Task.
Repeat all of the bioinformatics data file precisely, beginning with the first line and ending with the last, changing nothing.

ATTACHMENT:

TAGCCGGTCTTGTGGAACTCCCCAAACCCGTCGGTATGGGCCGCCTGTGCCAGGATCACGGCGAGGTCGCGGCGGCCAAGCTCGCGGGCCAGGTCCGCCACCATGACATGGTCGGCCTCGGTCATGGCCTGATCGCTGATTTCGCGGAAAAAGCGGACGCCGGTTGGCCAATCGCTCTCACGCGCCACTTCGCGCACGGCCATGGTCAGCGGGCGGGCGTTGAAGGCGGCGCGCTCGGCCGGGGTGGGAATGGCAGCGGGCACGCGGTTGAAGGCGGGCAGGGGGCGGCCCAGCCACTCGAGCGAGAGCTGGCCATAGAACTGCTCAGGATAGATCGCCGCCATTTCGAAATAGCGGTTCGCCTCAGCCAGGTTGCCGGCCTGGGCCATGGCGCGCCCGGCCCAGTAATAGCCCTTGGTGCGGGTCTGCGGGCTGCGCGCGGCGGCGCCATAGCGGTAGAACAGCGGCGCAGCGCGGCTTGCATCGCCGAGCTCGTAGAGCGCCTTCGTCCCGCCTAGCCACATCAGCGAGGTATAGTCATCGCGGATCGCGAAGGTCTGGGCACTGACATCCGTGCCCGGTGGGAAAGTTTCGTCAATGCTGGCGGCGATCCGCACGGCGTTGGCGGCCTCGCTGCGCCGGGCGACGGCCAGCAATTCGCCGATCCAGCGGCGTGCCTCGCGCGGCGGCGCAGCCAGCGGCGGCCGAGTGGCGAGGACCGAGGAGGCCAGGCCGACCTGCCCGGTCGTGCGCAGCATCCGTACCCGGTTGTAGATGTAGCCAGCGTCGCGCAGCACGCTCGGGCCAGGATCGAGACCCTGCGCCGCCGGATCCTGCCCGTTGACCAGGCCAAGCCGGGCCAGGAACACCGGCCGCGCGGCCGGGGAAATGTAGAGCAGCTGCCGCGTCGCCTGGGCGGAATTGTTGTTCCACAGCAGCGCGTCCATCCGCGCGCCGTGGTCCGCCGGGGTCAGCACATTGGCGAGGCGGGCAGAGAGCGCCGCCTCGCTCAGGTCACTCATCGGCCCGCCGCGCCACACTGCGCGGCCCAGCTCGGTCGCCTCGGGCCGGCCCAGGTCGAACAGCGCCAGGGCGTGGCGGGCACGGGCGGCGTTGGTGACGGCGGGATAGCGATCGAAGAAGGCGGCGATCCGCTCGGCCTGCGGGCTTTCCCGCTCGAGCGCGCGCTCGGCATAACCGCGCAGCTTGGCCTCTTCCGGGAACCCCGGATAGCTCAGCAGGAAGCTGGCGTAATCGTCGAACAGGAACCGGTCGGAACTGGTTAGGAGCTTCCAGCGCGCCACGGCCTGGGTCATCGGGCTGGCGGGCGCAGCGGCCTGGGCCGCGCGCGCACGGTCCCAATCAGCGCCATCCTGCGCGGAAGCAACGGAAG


TAGCCGGTCTTGTGGAACTCCCCAAACCCGTCGGTATGGGCCGCCTGTGCCAGGATCACGGCGAGGTCGCGGCGGCCAAGCTCGCGGGCCAGGTCCGCCACCATGACATGGTCGGCCTCGGTCATGGCCTGATCGCTGATTTCGCGGAAAAAGCGGACGCCGGTTGGCCAATCGCTCTCACGCGCCACTTCGCGCACGGCCATGGTCAGCGGGCGGGCGTTGAAGGCGGCGCGCTCGGCCGGGGTGGGAATGGCAGCGGGCACGCGGTTGAAGGCGGGCAGGGGGCGGCCCAGCCACTCGAGCGAGAGCTGGCCATAGAACTGCTCAGGATAGATCGCCGCCATTTCGAAATAGCGGTTCGCCTCAGCCAGGTTGCCGGCCTGGGCCATGGCGCGCCCGGCCCAGTAATAGCCCTTGGTGCGGGTCTGCGGGCTGCGCGCGGCGGCGCCATAGCGGTAGAACAGCGGCGCAGCGCGGCTTGCATCGCCGAGCTCGTAGAGCGCCTTCGTCCCGCCTAGCCACATCAGCGAGGTATAGTCATCGCGGATCGCGAAGGTCTGGGCACTGACATCCGTGCCCGGTGGGAAAGTTTCGTCAATGCTGGCGGCGATCCGCACGGCGTTGGCGGCCTCGCTGCGCCGGGCGACGGCCAGCAATTCGCCGATCCAGCGGCGTGCCTCGCGCGGCGGCGCAGCCAGCGGCGGCCGAGTGGCGAGGACCGAGGAGGCCAGGCCGACCTGCCCGGTCGTGCGCAGCATCCGTACCCGGTTGTAGATGTAGCCAGCGTCGCGCAGCACGCTCGGGCCAGGATCGAGACCCTGCGCCGCCGGATCCTGCCCGTTGACCAGGCCAAGCCGGGCCAGGAACACCGGCCGCGCGGCCGGGGAAATGTAGAGCAGCTGCCGCGTCGCCTGGGCGGAATTGTTGTTCCACAGCAGCGCGTCCATCCGCGCGCCGTGGTCCGCCGGGGTCAGCACATTGGCGAGGCGGGCAGAGAGCGCCGCCTCGCTCAGGTCACTCATCGGCCCGCCGCGCCACACTGCGCGGCCCAGCTCGGTCGCCTCGGGCCGGCCCAGGTCGAACAGCGCCAGGGCGTGGCGGGCACGGGCGGCGTTGGTGACGGCGGGATAGCGATCGAAGAAGGCGGCGATCCGCTCGGCCTGCGGGCTTTCCCGCTCGAGCGCGCGCTCGGCATAACCGCGCAGCTTGGCCTCTTCCGGGAACCCCGGATAGCTCAGCAGGAAGCTGGCGTAATCGTCGAACAGGAACCGGTCGGAACTGGTTAGGAGCTTCCAGCGCGCCACGGCCTGGGTCATCGGGCTGGCGGGCGCAGCGGCCTGGGCCGCGCGCGCACGGTCCCAATCAGCGCCATCCTGCGCGGAAGCAACGGAAG